Second, Fishkin manages to convey sympathy, even empathy, for parents of all stripes. In his analysis of the unequal developmental opportunities children encounter, the parents of high and low SES children both come off as eminently understandable in their paths with regard to their children. A compassionate rendering of the parenting choices of lower income parents is not so surprising; given the struggles these parents face, and the typical authorial anxiety of the higher SES people who tend to write about parenting, low-SES parents tend to be treated gingerly in such books. But few writers concerned with equality can resist the popular sport of mocking high SES parents for their “helicopter,” activity-rich, educationally ambitious parenting style. Fishkin instead uses his theory to offer these parents some empathy:
“In the big test society, as in the warrior society, of course parents pass whatever advantages they can to their children. . . . It would be irrational to do otherwise, given that the test is the bottleneck through which one must pass to reach any path that anyone (without very idiosyncratic preferences) would value.”
In the big test society, moreover, Fishkin notes that even parents who intrinsically value a wide variety of life paths, and who hope their children will too, may become indistinguishable from parents who seek principally to win zero-sum competitions. Where basic necessities like decent health care, as well as opportunities for diverse forms of flourishing, emerge principally from two main competitive bottlenecks (college degrees and money), what could be more rational than to help your children succeed on those tests? This, Fishkin shows, is why we need structural solutions rather than individual judgments.
5. Fishkin’s analysis leads him to some surprising conclusions, both theoretical and practical. On the theoretical side, he concludes with an account of antidiscrimination law as properly concerned with systematic subordination and with victims rather than perpetrators (as we have come to expect from anti-subordination theories) but also with individuals rather than with groups (an orientation more common to anti-differentiation approaches).
On the practical side, Fishkin’s pluralist agenda slices up the policy arena in some surprising ways. For instance, Fishkin lauds the Posse Foundation’s efforts to provide paths around typical college admissions processes (he casts college diplomas as the new high school diploma bottleneck, a la Griggs), while also highlighting the potential for residential desegregation that can come with private schools (“because it allows affluent parents to move to neighborhoods that contain peers they would not accept as their children’s school peers”). He urges a social welfare state that delinks employment from benefits like health care or retirement plans, while also critiquing generous parental leave policies in Western Europe for gender segregation and job steering. He encourages us to consider workplace policies more associated with an interventionist state, like modular work schedules (which must come with modular advancement, he notes), while also emphasizing that a pluralist society must be an entrepreneurial society, with widespread access to capital and also room for failure along the way to success.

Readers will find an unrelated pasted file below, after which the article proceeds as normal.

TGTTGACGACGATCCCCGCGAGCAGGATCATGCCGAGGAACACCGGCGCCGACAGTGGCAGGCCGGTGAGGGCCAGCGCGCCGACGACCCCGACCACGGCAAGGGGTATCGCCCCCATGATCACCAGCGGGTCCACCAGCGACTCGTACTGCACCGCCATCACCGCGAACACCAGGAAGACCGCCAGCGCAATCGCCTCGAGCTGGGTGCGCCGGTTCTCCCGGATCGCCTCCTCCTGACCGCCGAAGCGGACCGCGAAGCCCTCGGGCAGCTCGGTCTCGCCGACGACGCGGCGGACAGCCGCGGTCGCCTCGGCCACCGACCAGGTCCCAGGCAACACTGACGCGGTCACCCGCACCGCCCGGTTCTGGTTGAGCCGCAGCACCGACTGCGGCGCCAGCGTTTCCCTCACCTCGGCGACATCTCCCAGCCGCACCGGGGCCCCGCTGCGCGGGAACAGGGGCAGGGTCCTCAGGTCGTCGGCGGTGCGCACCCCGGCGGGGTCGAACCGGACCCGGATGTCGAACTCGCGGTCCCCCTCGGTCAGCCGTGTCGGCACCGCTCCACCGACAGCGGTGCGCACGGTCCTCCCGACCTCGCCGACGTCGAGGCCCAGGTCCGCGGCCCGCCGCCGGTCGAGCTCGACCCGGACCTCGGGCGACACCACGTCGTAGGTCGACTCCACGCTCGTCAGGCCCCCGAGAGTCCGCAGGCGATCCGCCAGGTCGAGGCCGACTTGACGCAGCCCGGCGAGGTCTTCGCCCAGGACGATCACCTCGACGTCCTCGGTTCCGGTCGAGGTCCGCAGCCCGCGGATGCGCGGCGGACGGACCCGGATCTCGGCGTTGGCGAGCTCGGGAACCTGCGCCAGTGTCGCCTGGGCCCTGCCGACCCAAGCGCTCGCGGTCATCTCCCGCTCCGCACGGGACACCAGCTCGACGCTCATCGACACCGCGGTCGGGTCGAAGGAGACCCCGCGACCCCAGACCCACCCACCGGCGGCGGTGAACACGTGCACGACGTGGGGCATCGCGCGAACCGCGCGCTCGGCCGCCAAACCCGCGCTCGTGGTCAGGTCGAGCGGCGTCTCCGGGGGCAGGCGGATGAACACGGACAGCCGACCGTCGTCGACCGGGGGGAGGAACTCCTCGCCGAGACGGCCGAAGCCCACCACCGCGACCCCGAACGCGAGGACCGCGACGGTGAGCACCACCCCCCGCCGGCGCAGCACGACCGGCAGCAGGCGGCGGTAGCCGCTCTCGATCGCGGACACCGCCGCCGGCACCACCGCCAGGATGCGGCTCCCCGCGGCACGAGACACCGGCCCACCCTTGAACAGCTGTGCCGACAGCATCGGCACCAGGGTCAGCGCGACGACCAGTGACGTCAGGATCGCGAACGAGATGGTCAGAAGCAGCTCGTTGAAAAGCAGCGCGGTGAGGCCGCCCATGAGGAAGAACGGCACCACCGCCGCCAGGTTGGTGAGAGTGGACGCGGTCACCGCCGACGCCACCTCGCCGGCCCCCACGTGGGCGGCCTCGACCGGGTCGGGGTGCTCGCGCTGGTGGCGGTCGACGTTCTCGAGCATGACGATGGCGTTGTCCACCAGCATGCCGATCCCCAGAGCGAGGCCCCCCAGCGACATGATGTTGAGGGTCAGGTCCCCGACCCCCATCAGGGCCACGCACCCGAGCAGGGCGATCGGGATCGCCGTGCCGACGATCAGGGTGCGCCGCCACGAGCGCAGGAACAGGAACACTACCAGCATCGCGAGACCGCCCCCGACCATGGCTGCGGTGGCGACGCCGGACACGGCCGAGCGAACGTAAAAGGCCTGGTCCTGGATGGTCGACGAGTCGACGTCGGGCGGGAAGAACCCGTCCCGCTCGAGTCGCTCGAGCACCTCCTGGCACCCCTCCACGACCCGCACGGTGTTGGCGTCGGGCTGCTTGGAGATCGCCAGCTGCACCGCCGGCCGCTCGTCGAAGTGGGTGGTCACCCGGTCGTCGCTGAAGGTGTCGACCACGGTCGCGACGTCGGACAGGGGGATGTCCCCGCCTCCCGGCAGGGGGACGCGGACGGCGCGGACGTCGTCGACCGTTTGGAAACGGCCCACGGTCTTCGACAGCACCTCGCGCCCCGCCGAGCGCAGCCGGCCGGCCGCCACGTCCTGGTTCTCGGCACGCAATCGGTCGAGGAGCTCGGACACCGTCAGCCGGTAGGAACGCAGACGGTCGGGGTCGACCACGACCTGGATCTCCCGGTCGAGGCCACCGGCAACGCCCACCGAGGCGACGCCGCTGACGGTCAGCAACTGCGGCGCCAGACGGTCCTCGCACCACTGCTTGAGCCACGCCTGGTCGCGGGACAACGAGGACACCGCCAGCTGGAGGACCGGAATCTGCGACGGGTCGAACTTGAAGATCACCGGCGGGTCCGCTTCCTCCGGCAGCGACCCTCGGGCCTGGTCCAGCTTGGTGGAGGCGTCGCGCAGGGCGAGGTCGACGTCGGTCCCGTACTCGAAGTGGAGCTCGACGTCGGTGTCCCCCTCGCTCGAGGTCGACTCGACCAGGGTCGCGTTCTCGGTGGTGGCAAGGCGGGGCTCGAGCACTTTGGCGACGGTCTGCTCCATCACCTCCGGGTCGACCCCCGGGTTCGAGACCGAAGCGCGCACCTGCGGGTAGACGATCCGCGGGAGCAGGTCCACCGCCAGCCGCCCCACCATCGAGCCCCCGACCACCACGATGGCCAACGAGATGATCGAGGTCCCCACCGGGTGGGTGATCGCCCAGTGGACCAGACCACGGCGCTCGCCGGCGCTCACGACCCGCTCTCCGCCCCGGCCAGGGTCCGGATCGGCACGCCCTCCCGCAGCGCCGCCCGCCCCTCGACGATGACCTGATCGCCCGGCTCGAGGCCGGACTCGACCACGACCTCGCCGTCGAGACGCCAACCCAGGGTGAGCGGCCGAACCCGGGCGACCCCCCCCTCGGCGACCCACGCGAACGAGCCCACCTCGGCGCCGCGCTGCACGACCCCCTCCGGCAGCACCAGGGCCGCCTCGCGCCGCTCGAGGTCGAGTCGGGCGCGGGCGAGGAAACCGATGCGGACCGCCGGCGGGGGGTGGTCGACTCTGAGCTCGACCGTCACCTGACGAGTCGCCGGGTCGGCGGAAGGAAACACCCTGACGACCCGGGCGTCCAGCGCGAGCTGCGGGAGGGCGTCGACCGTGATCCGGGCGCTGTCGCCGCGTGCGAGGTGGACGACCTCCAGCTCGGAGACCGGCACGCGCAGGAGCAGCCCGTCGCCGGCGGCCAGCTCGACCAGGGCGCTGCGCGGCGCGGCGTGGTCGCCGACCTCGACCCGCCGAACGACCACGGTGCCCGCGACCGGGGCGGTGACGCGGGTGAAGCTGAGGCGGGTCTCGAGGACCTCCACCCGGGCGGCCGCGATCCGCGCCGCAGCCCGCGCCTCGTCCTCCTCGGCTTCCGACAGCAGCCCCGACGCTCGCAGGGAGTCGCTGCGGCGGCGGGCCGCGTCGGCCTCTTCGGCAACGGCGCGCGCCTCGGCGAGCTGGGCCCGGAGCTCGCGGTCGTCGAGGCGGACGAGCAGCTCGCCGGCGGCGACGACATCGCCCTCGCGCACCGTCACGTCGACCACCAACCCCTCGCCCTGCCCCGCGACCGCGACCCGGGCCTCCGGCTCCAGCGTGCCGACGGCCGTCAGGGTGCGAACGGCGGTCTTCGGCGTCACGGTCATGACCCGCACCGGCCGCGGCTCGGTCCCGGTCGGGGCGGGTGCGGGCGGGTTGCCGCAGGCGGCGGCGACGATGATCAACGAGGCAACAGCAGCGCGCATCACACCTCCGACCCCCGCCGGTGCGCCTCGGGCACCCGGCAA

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Those were some of my favorite things about Bottlenecks. This provocative book also leaves me thinking about many issues. Here are several, most of them topics for the next book rather than questions Fishkin should have answered in this one:
1. To start with a fun one, is marriage a bottleneck? Early on, Fishkin alludes provocatively to the idea of experiments in living. Later, he writes, “There may be little the law can usefully do to cause people to be friends with those who are deemed overweight or ugly.” This juxtaposition might lead us to ask: Does the state’s decision to confer formal recognition on certain kinds of dyads, to the exclusion of other kinds of relationships, create a bottleneck that’s worth considering for this reason or any other? Or in any case, what are the experiments in living that he pictures and how can they arise?
2. I am deeply sympathetic with Fishkin’s preference for individuals’ directing their own lives, and having a multiplicity of paths (and even preferences) open to them. But I wonder how he reconciles this with the literature on the costs of choice. If we’re not always so good at choosing, and if we sometimes make poorer choices when we face more options, is this a problem for a pluralist account of this sort? I understand that the argument is more for a directional emphasis than a clear endpoint—not least because an endpoint so far from our own is hard to imagine—but do we not need to know something about the limits of this inquiry in order to choose among policies?